By Walter Alarkon - 09/10/10 10:00 PM EDT
President Obama’s economic brain trust is taking a small step to the right with Austan Goolsbee’s appointment as head of the White House Council of Economic Advisers.
Goolsbee would replace Christina Romer, a leading voice from the left on Obama’s economic team. Because he has been a member of the council, Goolsbee does not have to go through a Senate confirmation.
A supporter of free trade, Goolsbee once called himself a “free-market type” in a column for Slate. As a campaign adviser to Obama in 2008, he told Canadian officials that Obama didn’t plan to reopen the North American Free Trade Agreement (NAFTA) despite Obama’s criticism of it as a candidate.
Trade is expected to be a big issue for Obama in the remainder of 2010 and in 2011. The president wants to move a trade pact with South Korea through Congress, and if Republicans re-take the House, it could be a point of convergence for the administration and a Republican Congress.
Goolsbee’s positions could provoke some backlash from the left, which already is disappointed with the administration over several issues.
He also opposed a federal bailout of U.S. auto companies last year, something progressive groups supported. The president signed off on that move and has repeatedly defended it in recent weeks.
While Goolsbee’s promotion may not represent a huge change to the president’s economic policies, it could signal the White House isn’t going to propose the kind of bolder measures that liberals have sought to stimulate the economy, said Dean Baker, co-director of the left-leaning Center for Economic and Policy Research.
Baker identified Jared Bernstein, the chief economic adviser to Vice President Biden, as the only progressive in the president’s inner circle of economists.
“And it's clear that he is in the outer ring of the circle,” Baker said. “It seems that the administration is prepared to live with very high rates of unemployment for long periods of time. I understand the difficulty of getting anything through Congress or forcing the Fed to take more aggressive action, but this could be a clear political divide with the Republicans.”
Goolsbee’s appointment should be well received by the business community, said Jim Kessler, vice president for policy at the center-left think tank, Third Way. Obama has seen his relationship with business groups chill during debates over reforming healthcare and Wall Street.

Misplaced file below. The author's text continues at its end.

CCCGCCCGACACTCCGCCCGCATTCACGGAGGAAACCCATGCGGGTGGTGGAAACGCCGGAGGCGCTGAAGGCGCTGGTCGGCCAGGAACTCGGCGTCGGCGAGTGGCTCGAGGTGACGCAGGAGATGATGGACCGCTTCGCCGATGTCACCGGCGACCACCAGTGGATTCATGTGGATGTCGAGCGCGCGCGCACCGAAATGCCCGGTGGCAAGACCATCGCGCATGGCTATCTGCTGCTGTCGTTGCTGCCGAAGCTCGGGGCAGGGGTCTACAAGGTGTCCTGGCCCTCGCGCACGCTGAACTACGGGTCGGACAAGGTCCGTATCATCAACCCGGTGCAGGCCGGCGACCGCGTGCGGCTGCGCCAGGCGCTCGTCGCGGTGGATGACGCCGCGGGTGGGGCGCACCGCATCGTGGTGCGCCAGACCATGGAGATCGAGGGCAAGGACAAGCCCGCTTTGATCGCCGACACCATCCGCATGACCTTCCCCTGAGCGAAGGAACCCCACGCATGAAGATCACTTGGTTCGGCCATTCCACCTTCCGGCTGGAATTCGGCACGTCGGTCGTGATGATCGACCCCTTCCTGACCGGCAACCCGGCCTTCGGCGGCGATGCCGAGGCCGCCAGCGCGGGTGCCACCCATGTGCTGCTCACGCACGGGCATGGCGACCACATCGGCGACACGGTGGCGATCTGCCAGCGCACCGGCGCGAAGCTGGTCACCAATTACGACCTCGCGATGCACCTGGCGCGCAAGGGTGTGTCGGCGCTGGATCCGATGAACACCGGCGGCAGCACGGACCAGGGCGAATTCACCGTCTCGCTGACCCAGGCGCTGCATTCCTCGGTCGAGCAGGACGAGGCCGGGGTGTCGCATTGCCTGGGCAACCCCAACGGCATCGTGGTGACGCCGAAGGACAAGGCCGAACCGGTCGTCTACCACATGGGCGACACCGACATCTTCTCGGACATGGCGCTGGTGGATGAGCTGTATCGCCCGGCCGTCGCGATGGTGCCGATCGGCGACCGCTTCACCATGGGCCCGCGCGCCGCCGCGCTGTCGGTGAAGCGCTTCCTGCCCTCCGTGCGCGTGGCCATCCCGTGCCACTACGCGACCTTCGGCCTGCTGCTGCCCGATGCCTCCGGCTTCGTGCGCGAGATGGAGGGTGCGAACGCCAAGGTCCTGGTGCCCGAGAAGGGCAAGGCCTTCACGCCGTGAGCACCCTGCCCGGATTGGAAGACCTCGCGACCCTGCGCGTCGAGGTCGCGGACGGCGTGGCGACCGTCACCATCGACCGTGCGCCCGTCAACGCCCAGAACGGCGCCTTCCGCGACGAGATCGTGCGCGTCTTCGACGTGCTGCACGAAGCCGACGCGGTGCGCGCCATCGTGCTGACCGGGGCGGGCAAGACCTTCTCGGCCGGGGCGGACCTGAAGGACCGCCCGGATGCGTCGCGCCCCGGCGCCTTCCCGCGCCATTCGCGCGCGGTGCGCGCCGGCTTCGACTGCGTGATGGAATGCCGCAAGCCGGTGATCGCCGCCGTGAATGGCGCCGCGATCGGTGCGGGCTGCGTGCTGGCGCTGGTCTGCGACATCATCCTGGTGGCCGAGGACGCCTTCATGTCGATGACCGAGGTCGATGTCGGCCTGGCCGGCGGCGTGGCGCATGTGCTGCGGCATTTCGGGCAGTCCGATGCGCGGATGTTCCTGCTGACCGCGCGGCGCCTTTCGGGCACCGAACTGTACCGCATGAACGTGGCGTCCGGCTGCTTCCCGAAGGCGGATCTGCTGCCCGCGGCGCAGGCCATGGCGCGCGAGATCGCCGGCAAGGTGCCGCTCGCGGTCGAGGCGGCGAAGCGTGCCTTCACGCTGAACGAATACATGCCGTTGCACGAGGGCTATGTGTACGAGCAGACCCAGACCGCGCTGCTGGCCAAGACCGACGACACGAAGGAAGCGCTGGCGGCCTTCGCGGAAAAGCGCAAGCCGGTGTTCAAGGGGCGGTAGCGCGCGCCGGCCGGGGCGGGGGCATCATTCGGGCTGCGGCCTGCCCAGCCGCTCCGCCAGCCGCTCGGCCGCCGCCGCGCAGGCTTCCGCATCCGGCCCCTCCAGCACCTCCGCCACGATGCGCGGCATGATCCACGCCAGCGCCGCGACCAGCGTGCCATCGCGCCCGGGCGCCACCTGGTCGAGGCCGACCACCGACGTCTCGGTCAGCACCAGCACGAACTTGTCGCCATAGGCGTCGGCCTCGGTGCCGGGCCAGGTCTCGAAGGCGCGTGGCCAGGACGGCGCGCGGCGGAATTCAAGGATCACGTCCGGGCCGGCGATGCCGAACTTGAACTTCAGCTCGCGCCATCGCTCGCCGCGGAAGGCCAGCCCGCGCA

“He believes government needs to make investments to make the economy grow,” said Kessler. “He does believe in private-sector growth, the power of private markets.
“For businesses, if they’re following this, it should give them confidence,” Kessler added. “I do think one of the challenges for the Obama administration going forward is to generate more confidence in the economy because there's a real psychology to the markets, not just the stock market, but when boardrooms decide to invest in plant equipment and hire.”
Romer was known as the member of Obama’s economic team most interested in pushing for a larger stimulus measure to support the economy.
In early 2009, she supported a stimulus package larger than $1 trillion. Congress passed and the president signed a $787 billion package instead. (The stimulus’ cost has since been revised to $814 billion by the Congressional Budget Office.)
Romer has called for more stimulus spending this summer, as has Tyson, a CEA chairwoman in the Clinton White House.
Above all, Goolsbee is seen as a pragmatist whose arguments
are driven by data. And he does have fans on the left.
Proponents of Social Security have pointed to his 2004 paper, in which he argued that President George W. Bush’s Social Security reform plan would be “the largest windfall gain in American financial history.”
Goolsbee wrote that letting people shift Social Security payroll taxes into private investment accounts, as Bush proposed, would result in a “massive increase” in fees for taxpayers that would go to mutual fund companies.
Goolsbee is also considered to be a good economic spokesman for the administration.
He has already shown a willingness to engage his critics as CEA chairman. After the liberal blog Eschaton noted this week that he once questioned the efficacy of business investment tax credits -- which Obama called on Congress to pass this week -- Goolsbee on Friday e-mailed the blog to say why his position isn’t at odds with the president’s.
Goolsbee told the blog that his argument against the tax breaks came in 1997, when the economy was much different.
“[T]he findings in my old work would clearly indicate there would be little reason to expect the increased demand to go into higher prices,” Goolsbee said. “Investment subsidies at a time like this could generate significant amounts of investment.”